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Mortgage Jobs Jump, But Outlook Grim

Mortgage Jobs Jump, But Outlook GrimFebruary mortgage positions up 4,200

April 2, 2004


Mortgage jobs increased in February, but a rebound in overall employment has rates on the rise. Estimates are as high as 75,000 layoffs in the mortgage employment segment through the end of next year.

The March employment report showed a boost of 4,200 mortgage jobs and surpassed analyst expectations by growing at the fastest pace in four years. In its latest labor report, the Bureau of Labor Statistics said that the non-seasonally adjusted number of mortgage-related jobs totaled 436,700 in February, compared to 432,500 a month earlier. In February 2003, the total was 421,300.

Employment numbers are reported about 30 days following the end of each month.

The latest mortgage-related employment figure was composed of 315,500 people working in Real Estate Credit and 121,200 mortgage and nonmortgage brokers, the Bureau said.

Meanwhile, employment across all sectors of the economy rose almost three times the increase expected by analysts to the fastest pace in four years. According to the Bureau, an additional 308,000 payroll jobs were created in March, which is the largest gain since April 2000. The Bureau, which is a division of the U.S. Department of Labor, said the job growth was fairly widespread, with construction employment rising sharply and additions in several major service-providing industries.

Doug Duncan, chief economist of the Mortgage Bankers Association of America, was one who expected a lower level of job growth, he told in a phone interview Thursday. Duncan said payroll jobs have grown at an average of about 57,000 per month and that although signs pointed to a strong increase, the March labor report would probably only show 100,000 additional payroll jobs due to high levels of productivity gains.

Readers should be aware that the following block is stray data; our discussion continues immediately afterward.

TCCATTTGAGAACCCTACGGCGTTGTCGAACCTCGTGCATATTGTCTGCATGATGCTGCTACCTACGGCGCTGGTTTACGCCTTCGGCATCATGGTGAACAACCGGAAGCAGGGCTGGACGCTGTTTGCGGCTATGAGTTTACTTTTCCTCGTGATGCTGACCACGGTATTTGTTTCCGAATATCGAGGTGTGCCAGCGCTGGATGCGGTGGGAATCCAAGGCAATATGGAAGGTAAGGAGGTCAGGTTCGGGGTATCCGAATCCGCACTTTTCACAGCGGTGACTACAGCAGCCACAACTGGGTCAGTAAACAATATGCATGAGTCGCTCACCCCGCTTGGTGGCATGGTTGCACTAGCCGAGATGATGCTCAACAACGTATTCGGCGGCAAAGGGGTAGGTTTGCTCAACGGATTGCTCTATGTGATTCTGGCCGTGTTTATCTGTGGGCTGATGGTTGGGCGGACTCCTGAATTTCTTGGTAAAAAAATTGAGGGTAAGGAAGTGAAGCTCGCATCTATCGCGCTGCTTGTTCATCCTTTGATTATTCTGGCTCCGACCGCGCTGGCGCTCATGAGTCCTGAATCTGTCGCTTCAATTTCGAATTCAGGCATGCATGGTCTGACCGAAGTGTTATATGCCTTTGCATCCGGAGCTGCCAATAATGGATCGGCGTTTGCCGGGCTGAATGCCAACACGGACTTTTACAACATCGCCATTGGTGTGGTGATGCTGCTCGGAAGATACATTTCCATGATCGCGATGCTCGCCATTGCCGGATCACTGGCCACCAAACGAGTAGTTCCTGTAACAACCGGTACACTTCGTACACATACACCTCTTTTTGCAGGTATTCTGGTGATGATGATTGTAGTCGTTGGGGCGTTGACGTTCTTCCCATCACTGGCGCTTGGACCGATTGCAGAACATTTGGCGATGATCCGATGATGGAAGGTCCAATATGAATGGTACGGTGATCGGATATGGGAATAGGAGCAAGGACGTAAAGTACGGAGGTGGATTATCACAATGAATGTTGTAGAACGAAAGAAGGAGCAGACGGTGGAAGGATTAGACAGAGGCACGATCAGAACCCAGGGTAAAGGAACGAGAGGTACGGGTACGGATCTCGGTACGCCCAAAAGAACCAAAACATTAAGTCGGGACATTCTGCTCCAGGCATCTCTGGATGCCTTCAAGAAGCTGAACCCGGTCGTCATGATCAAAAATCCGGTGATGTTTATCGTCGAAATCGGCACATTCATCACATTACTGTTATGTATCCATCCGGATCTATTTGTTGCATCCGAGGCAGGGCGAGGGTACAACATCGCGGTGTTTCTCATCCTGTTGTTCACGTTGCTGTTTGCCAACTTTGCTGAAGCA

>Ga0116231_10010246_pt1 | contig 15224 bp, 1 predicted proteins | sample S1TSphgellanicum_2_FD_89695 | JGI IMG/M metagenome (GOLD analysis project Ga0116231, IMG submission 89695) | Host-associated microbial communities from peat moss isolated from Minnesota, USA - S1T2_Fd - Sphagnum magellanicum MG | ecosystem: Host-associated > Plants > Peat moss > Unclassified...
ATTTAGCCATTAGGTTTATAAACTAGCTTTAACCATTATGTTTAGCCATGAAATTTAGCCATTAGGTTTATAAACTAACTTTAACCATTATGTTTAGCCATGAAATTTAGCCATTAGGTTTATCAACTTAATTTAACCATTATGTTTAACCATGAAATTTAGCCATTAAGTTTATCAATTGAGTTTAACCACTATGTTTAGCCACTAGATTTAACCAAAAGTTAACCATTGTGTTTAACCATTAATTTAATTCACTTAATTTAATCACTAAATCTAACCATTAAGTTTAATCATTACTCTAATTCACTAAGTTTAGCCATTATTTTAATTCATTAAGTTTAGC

However, the mortgage industry economist did point out that the bond market would react if there was an increase of at least 175,000 jobs. In line with his prediction, the 10-year Treasury note was trading at a yield of 4.15% Friday Afternoon, up a whopping 27 basis points from Thursday.

In an e-mailed statement to, Freddie Mac said its chief economist, Frank Nothaft, expected payroll job growth at around 120,000. With a higher than expected result in the labor market, Freddie said mortgage rates will increase to 5.7% or 5.8% within a week. However, the mortgage giant said the Federal Reserve, which has kept the federal funds rate at 1% for some time now, will not move yet since it will wait to see how the job growth figures are revised next month.

Speculation of a strong employment report already boosted mortgage rates, according to Freddie, which said the average for the 30-year increased 12 basis points from last week to 5.52% this week. Meanwhile, mortgage application activity already showed signs of contraction.

Duncan said higher mortgage rates will eventually cause a decrease in business and spark layoffs. In reviewing four previous refinance cycles, the economist said mortgage employment typically fell between 15% to 18% from its peak. In the most recent refinance cycle, this would translate to approximately 65,000 layoffs occurring from the peak in mortgage employment (reached in July, when the number was 457,600) to the end of 2004.

A total of 100,000 mortgage layoffs are expected by the end of 2005, Duncan added. From July to this January, about 25,000 layoffs have been reported, according to MBA.

Coco Salazar is an assistant editor and staff writer for


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